Faine unplugged

Jon Faine, when he’s in the studio, is like an orchestra conductor. You don’t obviously see it when listening to the radio, but he waves his arms around to silently signal to his producer to keep the caller on-air, or mute them. It must be an effort to keep talking informatively, encourage the callers’ thoughts out too, and to effectively direct the programme as well.

His hand will be up to keep the caller on-air, and then he’ll swing it down when he wants them muted. Obviously the producer(s) must be watching him like a hawk. It reminds me of when Daryl would signal to cut the applause at the start of Hey Hey It’s Saturday.

I don’t know if other radio hosts do the same thing. I’ve only been in a radio studio twice — once with Faine, and once with Lindy Burns. Others might do something similar.

I always find it amusing when someone gets on air and manages to stall the whole programme. It should be obvious it’s their turn to talk, because he greets them by name. You know, something like:

Faine: Hello, Barry from Malvern

Barry: Hello Jon, how are you.

Faine: I’m good thanks Barry.

Faine: You’re on-air Barry.

Barry: Oh!

If they call you, then it’s usually a bit different. They know that you (probably) know how to behave. You know that when they say “And just quickly, what about xyz” you have to get your answer out quickly or you’ll be faded to silence under the music. You know you have to pause every so often for them to get a question in. And you know that when they say “thank you Daniel”, they’re moving on, so you just say back something quick like “Thanks Jon” — and don’t try and get something else in.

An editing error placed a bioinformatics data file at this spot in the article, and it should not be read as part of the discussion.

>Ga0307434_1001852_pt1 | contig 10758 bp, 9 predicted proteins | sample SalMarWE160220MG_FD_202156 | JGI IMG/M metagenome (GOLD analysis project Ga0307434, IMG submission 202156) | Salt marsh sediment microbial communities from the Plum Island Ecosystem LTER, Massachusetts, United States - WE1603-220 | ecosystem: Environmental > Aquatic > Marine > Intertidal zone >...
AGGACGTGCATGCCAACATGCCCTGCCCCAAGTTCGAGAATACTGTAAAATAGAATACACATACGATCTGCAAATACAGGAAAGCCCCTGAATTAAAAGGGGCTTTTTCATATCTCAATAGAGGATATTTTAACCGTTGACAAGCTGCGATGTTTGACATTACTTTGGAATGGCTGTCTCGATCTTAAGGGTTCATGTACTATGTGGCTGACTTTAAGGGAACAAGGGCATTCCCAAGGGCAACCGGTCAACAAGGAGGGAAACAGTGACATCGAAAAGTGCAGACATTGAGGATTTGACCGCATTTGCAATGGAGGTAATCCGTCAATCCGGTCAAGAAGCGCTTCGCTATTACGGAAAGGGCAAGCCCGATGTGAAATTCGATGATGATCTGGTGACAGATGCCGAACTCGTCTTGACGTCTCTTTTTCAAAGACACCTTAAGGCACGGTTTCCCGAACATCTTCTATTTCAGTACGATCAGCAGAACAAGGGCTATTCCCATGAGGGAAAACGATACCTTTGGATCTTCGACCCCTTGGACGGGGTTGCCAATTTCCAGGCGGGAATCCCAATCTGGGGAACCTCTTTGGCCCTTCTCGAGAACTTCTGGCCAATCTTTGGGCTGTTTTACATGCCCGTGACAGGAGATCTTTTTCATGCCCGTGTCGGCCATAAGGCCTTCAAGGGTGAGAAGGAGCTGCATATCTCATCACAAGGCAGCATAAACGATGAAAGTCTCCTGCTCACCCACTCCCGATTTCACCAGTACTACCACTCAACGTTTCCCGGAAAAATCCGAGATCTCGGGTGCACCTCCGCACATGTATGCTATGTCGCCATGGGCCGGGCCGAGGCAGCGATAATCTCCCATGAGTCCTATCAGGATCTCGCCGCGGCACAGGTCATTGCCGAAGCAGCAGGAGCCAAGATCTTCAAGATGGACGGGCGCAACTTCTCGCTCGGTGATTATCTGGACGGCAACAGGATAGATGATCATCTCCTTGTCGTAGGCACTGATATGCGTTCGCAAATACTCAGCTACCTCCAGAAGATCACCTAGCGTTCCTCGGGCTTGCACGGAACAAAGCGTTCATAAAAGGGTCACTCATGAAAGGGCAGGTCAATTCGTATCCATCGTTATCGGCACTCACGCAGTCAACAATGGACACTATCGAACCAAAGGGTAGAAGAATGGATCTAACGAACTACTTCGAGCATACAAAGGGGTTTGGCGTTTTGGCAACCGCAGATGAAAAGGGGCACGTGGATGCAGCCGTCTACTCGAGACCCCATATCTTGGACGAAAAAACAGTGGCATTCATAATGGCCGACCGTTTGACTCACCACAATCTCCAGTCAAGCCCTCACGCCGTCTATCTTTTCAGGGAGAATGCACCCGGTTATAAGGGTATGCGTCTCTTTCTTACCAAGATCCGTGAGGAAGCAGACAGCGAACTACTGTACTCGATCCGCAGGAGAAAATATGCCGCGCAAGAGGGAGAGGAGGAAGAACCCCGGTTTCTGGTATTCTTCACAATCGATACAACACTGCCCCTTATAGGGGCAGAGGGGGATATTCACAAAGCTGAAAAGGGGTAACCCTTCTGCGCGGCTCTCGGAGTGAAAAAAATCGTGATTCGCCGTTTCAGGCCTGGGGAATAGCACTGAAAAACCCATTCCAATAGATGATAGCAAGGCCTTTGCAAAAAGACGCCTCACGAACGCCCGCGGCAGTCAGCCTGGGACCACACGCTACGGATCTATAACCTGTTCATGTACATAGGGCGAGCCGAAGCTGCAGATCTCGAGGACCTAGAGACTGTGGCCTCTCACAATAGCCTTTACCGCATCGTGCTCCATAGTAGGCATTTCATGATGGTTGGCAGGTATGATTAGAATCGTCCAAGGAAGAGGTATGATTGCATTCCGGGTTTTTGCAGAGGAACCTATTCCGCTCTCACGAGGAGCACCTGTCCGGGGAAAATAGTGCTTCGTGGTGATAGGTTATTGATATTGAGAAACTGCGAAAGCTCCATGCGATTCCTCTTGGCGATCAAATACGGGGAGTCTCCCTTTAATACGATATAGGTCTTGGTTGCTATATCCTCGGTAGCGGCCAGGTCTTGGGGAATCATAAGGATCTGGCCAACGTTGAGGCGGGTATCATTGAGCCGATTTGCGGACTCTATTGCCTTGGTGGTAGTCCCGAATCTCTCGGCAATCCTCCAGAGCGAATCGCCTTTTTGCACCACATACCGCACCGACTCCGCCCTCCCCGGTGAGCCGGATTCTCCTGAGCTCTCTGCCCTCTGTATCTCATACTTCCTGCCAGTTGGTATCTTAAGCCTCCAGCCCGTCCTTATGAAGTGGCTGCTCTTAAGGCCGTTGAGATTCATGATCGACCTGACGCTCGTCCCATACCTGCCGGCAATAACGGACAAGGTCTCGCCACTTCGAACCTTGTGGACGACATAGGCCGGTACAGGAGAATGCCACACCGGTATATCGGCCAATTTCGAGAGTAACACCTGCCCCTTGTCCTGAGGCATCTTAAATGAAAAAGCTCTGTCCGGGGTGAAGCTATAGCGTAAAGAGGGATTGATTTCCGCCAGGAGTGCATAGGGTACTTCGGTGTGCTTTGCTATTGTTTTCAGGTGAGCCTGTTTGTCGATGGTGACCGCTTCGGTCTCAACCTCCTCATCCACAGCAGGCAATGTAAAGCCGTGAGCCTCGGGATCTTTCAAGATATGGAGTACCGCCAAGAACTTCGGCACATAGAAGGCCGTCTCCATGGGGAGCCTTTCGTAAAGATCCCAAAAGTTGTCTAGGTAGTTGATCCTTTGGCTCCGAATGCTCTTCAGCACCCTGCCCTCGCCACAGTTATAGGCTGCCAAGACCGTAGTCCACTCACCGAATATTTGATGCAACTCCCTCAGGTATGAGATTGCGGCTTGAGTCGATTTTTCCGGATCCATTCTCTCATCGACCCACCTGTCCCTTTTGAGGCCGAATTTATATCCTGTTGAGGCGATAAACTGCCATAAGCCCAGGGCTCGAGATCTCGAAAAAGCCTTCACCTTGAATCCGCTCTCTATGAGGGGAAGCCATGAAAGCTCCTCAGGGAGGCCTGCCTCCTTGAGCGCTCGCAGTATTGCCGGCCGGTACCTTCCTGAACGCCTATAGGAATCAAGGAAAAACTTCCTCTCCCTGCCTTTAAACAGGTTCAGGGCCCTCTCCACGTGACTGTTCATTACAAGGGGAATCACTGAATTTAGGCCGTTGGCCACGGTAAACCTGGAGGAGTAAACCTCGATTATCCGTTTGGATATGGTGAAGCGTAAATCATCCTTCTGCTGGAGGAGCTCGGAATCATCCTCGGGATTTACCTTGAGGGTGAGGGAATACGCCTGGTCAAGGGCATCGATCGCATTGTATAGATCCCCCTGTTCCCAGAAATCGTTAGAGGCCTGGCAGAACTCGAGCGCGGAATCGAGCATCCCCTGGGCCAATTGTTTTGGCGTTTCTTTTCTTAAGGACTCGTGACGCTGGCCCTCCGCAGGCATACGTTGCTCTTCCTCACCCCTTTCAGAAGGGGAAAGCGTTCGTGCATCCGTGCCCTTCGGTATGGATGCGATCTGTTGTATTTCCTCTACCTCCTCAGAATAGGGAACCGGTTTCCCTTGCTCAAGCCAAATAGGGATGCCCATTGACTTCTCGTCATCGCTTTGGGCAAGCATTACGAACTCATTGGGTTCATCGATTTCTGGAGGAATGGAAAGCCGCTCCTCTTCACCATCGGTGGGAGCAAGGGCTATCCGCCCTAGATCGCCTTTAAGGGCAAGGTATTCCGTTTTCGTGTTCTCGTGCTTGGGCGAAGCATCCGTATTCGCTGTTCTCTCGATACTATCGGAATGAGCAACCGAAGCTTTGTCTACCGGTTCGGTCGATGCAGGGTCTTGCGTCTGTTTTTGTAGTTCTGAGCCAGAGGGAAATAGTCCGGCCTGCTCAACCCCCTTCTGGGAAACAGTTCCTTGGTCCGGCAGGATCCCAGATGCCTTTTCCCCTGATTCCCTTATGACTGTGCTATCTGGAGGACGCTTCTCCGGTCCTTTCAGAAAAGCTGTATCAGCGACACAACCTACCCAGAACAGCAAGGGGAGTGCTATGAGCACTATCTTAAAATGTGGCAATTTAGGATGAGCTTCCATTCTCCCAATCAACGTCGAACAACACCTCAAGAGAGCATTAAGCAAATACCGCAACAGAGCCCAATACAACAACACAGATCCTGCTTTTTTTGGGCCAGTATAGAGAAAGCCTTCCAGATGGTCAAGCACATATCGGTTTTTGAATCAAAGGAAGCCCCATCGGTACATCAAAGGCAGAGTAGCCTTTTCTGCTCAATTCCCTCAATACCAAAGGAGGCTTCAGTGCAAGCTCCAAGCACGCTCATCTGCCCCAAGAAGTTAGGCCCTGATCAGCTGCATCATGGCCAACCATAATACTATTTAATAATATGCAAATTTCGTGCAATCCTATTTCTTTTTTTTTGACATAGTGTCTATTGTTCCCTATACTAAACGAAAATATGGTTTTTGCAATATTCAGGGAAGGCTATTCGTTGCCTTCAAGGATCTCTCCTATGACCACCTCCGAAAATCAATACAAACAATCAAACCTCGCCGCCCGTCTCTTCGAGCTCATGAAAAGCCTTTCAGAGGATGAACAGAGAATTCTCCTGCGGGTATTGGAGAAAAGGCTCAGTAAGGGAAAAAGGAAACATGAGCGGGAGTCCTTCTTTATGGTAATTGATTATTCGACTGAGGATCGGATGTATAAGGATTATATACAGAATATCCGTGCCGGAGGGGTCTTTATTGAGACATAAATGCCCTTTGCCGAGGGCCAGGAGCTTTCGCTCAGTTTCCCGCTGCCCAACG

But, as I saw during the question time at the Press Club lunch on Thursday, it’s a bit harder in person. There’s no instant mute, and no tacit agreement between the host and the producer over signals. Faine couldn’t wave his arm down if someone droned on… and I’m not trying to be judgemental here, but I think a couple of people did. Tricky.

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4 Replies to “Faine unplugged”

  1. Why don’t the do it the way 3AW does it, with a button in the hands of the host? No need for theatrics. Just hit the button and you’re suddenly the only thing people can hear.

  2. Most radio hosts I know manage the studio panel and callers themselves, it’s a personal choice and what works best for each person’s style.

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